"He hasn't actually said much about supers," said Andrea. "He's said even less about the magic problems. It's just that things he has said or done impact both supers and the magical communities, if only by reducing what they can do. Sometimes directly, but more often indirectly."

"The magical incursions have been mostly low-key the past few months," said Eve, frowning. "Also, the mages and magical creatures working on the problem have been very diligent in dealing with them. Most people who don't deliberately look for matters magical have very little awareness of the small problems or even the big problem."

"I just hope that gives them time to develop something which works to stop these 'incursions' before they're all big ones," said Lori.

"I think that's enough for this meeting," said Eve. "I know some of you want to get started on your Spring break plans. I'll see you when school resumes."

* * *

The patient was being transported by helicopter from Bermuda, where the airliner bringing him from New York had landed. Pine Island still could not safely handle large, conventional airplanes, and the logistics of the transfer had taken several hours to work out. Hours which the patient could not really afford. However, he was finally almost here.

The helicopter landed on the pad atop the brand new Super Specialists Hospital, several staff members already waiting nearby on the roof. Once the helicopter crew signaled, the doctors and orderlies hurried up the ramp onto the pad, the self-propelled gurney barely managing to keep up. This was their first serious patient and they were determined to do things right.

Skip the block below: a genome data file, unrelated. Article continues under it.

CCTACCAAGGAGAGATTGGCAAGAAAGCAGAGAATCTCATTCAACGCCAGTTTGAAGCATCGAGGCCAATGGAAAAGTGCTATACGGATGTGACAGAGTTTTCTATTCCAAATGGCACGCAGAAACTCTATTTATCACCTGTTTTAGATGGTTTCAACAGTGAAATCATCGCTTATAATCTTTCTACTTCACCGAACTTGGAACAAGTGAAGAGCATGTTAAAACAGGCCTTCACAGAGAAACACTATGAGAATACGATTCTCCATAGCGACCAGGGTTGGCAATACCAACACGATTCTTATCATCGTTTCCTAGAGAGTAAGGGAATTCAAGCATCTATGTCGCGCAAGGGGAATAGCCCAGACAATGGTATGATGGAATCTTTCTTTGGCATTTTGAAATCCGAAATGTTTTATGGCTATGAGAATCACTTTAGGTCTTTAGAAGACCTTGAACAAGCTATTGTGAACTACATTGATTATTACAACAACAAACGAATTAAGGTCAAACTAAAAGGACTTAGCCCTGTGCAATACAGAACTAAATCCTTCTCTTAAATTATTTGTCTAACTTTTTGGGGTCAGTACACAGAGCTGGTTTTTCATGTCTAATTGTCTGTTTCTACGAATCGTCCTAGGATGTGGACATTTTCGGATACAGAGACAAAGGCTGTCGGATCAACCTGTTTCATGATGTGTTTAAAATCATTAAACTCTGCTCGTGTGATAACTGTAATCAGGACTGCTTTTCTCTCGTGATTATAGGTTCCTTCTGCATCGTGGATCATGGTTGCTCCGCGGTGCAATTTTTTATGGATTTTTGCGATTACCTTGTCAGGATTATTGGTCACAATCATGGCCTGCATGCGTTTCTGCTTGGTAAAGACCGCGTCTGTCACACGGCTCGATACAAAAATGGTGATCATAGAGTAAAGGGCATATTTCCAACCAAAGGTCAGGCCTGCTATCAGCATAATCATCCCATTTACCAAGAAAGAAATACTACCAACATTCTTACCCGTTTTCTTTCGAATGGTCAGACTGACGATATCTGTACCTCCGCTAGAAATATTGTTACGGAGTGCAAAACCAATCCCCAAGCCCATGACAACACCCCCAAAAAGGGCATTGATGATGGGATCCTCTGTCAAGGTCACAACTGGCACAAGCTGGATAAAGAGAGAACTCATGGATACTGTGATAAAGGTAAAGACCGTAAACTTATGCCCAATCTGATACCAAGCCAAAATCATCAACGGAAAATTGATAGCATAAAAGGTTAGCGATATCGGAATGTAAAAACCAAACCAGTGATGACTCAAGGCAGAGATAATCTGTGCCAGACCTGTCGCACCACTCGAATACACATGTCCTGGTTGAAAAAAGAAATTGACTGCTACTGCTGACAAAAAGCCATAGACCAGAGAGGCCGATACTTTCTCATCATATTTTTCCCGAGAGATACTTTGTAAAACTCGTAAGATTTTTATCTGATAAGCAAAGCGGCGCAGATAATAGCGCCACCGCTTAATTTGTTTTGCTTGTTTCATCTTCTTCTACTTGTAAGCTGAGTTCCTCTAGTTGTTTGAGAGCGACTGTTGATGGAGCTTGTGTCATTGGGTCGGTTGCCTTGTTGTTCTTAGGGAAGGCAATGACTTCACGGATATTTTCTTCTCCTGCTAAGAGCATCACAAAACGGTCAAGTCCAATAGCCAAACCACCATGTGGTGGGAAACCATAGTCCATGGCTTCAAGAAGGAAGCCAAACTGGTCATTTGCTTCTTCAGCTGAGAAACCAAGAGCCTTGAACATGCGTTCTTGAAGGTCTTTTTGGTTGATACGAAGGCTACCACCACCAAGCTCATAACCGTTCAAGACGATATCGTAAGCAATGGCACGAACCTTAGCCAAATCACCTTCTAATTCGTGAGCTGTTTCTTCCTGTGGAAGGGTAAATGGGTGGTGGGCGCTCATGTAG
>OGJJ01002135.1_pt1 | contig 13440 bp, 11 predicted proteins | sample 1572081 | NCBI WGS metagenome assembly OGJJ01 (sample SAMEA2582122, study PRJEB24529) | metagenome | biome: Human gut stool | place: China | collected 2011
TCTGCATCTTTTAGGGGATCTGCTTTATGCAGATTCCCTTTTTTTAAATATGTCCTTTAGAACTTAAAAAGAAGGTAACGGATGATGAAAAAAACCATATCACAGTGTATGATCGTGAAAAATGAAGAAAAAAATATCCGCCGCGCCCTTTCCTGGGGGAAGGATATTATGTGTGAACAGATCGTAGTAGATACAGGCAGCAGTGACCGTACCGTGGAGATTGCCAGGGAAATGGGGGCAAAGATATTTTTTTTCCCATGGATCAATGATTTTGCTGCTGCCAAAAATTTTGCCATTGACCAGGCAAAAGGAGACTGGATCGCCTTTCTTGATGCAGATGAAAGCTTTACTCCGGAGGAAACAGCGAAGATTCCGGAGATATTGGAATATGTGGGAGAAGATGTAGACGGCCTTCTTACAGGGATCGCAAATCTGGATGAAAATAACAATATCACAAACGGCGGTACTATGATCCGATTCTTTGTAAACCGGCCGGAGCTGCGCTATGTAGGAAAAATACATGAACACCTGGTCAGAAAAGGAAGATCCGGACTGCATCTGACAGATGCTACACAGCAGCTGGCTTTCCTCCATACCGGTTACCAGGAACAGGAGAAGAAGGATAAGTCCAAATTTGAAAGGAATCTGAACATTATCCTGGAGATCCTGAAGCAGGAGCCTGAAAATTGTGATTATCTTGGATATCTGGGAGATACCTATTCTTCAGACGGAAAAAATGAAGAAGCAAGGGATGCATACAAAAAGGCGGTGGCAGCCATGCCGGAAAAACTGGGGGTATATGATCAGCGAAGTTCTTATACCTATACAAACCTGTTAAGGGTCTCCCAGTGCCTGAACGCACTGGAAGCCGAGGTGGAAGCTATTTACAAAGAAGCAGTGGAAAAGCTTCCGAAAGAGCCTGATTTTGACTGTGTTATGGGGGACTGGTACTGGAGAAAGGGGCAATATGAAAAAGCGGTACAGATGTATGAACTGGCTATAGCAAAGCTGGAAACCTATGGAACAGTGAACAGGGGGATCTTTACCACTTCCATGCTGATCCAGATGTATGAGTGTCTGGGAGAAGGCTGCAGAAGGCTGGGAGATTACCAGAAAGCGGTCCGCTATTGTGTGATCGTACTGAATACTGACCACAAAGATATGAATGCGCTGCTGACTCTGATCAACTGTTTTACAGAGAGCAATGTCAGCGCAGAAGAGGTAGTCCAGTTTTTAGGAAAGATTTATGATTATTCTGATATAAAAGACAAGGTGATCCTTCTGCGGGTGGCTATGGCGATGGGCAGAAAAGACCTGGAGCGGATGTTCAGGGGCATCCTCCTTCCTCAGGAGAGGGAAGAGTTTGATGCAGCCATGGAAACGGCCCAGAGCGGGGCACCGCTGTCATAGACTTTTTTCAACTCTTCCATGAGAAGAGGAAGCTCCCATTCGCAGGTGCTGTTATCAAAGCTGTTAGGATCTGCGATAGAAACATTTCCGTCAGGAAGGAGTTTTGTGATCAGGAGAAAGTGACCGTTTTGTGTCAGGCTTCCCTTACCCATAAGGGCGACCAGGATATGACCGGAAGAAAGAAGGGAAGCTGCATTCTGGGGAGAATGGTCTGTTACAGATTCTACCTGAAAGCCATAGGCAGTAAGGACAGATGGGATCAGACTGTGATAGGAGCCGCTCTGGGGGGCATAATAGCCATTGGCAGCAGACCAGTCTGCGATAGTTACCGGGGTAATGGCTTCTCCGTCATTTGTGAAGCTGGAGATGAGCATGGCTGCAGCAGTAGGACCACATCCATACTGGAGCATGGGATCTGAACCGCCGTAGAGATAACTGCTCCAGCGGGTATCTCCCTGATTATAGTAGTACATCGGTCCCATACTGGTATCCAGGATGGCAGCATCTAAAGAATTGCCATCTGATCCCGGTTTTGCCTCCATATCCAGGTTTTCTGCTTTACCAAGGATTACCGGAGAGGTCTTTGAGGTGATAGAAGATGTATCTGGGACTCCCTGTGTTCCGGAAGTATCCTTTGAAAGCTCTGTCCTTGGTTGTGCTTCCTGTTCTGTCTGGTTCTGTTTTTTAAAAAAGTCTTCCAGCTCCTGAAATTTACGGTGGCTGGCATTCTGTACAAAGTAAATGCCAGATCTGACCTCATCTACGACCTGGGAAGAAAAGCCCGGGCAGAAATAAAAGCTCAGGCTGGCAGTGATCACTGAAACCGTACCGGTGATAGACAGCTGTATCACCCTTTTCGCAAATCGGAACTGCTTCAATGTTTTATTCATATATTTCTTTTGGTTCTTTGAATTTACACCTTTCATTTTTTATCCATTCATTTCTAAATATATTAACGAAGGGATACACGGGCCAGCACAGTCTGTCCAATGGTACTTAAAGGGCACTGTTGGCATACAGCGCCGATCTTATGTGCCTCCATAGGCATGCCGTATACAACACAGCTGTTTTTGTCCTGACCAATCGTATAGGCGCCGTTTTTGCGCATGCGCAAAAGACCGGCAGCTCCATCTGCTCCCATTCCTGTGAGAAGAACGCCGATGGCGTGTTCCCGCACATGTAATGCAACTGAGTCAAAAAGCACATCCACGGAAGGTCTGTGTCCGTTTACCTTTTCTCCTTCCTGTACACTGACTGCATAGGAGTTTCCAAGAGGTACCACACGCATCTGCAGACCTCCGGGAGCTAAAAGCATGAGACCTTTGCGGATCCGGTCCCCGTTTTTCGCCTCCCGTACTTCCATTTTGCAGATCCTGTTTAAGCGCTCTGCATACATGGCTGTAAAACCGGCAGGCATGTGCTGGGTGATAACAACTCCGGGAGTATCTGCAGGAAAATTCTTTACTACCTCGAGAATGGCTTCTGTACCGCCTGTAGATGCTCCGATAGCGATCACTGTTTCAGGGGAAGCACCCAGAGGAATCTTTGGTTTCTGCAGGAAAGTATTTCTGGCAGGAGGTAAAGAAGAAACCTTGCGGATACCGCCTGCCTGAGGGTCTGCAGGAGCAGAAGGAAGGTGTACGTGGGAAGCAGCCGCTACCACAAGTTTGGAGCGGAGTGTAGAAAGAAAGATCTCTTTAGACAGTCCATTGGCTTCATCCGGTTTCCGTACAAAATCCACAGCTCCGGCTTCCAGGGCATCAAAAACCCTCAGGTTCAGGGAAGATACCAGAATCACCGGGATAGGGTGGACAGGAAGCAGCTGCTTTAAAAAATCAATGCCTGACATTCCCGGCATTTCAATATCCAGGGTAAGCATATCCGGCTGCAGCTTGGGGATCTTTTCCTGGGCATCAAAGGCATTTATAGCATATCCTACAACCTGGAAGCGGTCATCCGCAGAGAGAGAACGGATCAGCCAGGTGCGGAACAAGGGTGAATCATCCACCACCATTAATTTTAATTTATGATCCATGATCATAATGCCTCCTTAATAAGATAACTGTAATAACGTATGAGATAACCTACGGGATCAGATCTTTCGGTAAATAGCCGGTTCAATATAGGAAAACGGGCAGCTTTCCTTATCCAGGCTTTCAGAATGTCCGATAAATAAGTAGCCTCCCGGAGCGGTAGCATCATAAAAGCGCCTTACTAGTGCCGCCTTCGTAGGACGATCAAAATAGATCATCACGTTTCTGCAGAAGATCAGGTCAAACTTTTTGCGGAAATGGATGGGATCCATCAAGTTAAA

Due to that attitude, not only were all the hospital personnel meeting the helicopter wearing full hazmat gear, but the patient was in a sealed transport pod, the exterior of which had been sterilized before leaving the isolation ward at the New York hospital which had referred the man to them. He was wheeled inside the hospital and quickly placed in an isolation room, and the medical personnel set to work.

"Is the emergency arrival here?" said Eve, on videophone to Dr. Nief - who was now Physician in Chief - a very short time later.

"Patient is one Justice Dagger, aka Dagger of Justice, aka Blade of Truth, aka a few other things, age forty-six," said Dr. Nief. "He's an experienced mask from New York. He was found unconscious in an alley three days ago. No obvious injuries except for what he got from falling when he passed out."

"Whatever is wrong with him must have come on suddenly."

"That's the best guess, and why we're keeping him isolated. It's most likely either a toxin - possibly due to an attack - or some sort of extremely contagious organism. It could be - though this is very unlikely - some sort of metabolic problem. He has no record of health issues such as diabetes, though. We're doing multiple blood tests, a physical exam and an ultrasound."


"The folks who checked him in New York said they found an unusual lump in the small of his back, just left of the spine. If we confirm there is something there we'll probably do a biopsy."

"It sounds like you folks have this well in hand," said Eve. "Just keep me updated, please. I also want a full briefing once you've completed your preliminary examination."

* * *

The couple woke slowly and mutually, cuddled in each others' arms. Normally, one or the other had to be up first, often by a good measure, but today - thanks to a combination of the Spring holiday and a low crime rate, but mostly due to the family being on vacation - was a rare day when they could both sleep in. The man of the family kissed his wife on the top of the head.